A fine wine can be a lot of things: oaky, fruit-forward, maybe even chewy. But wines of recent vintage also have the bouquet of a logistical nightmare, due to a brutal convergence of natural and human-made crises: drought and extreme heat, plus lingering supply chain hang-ups that have made it harder to get glass, cork, the aluminum for screw caps, and the metal capsules that wrap the tops of bottles.
Winemaking is a delicate agricultural ballet embedded within a delicate logistical ballet, and both ballets are going off script simultaneously. “It’s a perfect storm,” says UK-based wine importer Daniel Lambert. “Most people don’t think about raw materials that are involved in wine production. Obviously, you’ve got the grapes—everybody gets that bit. But people forget that you have a bottle, you have a cork, you have a capsule.” Prices for all of those have been rapidly inflating, which translates to higher wine prices.
For example, a rosé bottle may seem like a simple vessel for transporting fermented grape juice into a glass. But presentation matters: People want to see that nice pink color through clear glass. Bottle color isn’t much of an issue for red wine—that looks just fine in a dark green container. But clear glass can cost twice as much to produce, Lambert says, because it requires more purification, which requires more energy, which requires more money. It’s extra expensive for European manufacturers now due to the skyrocketing energy prices that have followed Russia’s invasion of Ukraine.
Which bottle a winemaker can choose is also subject to legal rules and physics parameters. Sparkling wines like champagne require thicker—and therefore more expensive—glass to contain the pressurized liquid. And some geographic regions mandate that a certain kind of bottle be used for a certain kind of wine, so a producer can’t just switch to a cheaper alternative.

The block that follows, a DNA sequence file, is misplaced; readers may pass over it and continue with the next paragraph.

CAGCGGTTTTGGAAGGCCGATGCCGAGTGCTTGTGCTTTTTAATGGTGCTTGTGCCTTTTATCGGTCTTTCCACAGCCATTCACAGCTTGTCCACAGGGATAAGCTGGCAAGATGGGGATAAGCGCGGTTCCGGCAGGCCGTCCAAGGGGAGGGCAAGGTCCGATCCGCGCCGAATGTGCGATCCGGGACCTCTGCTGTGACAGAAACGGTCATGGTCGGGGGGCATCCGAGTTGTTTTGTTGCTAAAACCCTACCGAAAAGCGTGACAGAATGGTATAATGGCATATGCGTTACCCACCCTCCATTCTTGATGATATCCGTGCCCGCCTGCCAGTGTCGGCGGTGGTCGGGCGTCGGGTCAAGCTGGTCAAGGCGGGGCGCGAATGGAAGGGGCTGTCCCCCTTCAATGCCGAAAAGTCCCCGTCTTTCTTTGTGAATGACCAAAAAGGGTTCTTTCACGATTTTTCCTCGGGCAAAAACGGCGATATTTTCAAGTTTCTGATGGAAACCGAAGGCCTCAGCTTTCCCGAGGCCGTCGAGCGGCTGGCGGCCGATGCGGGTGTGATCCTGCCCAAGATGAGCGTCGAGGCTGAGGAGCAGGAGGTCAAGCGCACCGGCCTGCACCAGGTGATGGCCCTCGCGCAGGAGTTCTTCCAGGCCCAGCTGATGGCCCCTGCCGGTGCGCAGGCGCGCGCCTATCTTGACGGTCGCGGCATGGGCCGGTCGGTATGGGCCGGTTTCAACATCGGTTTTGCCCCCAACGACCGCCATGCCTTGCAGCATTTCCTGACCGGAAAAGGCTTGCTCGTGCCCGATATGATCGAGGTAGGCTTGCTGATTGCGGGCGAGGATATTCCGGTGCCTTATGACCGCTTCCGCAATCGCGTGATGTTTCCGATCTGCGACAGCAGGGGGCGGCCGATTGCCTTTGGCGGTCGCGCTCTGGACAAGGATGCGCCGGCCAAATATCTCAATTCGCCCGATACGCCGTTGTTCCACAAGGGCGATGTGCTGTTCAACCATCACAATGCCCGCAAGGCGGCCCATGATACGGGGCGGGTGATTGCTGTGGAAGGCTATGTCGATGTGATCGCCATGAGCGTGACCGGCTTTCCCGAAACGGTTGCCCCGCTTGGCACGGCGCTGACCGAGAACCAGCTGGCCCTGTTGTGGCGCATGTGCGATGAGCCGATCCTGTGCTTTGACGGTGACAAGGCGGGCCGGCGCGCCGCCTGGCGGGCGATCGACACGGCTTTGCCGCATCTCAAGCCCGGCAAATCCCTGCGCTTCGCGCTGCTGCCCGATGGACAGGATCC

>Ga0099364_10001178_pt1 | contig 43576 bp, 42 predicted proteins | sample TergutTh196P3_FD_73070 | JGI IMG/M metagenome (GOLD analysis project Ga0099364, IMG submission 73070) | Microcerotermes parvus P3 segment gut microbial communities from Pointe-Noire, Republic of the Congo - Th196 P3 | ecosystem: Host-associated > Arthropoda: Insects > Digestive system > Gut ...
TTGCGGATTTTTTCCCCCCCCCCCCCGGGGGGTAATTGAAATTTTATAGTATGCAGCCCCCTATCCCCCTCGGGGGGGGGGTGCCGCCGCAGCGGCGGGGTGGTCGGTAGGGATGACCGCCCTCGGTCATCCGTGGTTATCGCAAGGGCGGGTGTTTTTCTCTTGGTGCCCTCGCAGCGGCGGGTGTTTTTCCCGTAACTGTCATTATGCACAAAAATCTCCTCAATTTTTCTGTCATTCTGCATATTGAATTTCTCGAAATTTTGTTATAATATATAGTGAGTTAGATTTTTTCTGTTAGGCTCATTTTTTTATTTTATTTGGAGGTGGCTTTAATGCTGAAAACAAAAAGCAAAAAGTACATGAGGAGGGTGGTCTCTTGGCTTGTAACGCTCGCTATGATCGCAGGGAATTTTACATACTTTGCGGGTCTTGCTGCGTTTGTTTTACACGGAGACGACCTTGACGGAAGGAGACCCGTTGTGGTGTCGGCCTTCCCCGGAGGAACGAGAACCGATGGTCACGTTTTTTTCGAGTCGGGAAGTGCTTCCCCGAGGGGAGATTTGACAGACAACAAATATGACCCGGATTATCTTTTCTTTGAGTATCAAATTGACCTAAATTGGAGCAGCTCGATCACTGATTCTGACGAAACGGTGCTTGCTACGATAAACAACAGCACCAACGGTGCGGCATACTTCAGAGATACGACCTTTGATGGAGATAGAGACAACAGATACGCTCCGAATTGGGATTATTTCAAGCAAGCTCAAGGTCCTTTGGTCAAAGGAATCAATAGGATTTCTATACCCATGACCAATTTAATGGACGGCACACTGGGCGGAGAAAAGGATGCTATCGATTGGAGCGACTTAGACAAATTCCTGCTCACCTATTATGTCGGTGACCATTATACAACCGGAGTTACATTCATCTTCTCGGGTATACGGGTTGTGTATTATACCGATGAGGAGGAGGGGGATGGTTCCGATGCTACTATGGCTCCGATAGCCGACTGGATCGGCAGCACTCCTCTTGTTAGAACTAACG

In winemaking, timing is everything. Unlike a beermaker, who can brew year-round, a vineyard completes one harvest a year, so the operators need to plan ahead for a shipment of bottles. And due to glass shortages, now they have to plan way ahead. “The biggest impact that we’ve seen with supply chain disruption is just a dramatic increase in how far ahead we have to order it,” says Jon Ruel, CEO of Trefethen Family Vineyards in Napa, California. “Something like glass, which used to be six to eight months, is now like 12 to 18 months. We haven’t even picked the grapes yet. We don’t know how much wine we have. But we have to decide how much we need.”
The market for corks that go into those bottles has also gotten messy. Cork trees are a kind of oak native to the Mediterranean, and the material is harvested by carefully pulling the extra-thick bark off the tree without killing it. This process is repeated every nine years as the bark grows back. Portugal, which is home to a third of the world’s cork forest area, processes the bark into wine stoppers and ships them abroad. Then a company like Cork Supply USA prints a winery’s branding on them and adds a surface coating.
Greg Hirson, that company’s vice president of product, says that while there isn’t a cork shortage now, climate change is making the supply less predictable. In times of drought, the trees get too dry to pull off the bark without damaging the underlying tissues and killing the plant. “So maybe we have to leave the bark for another year until we have a slightly wetter season,” says Hirson, or producers might not be able to extract as much as expected from a given forest.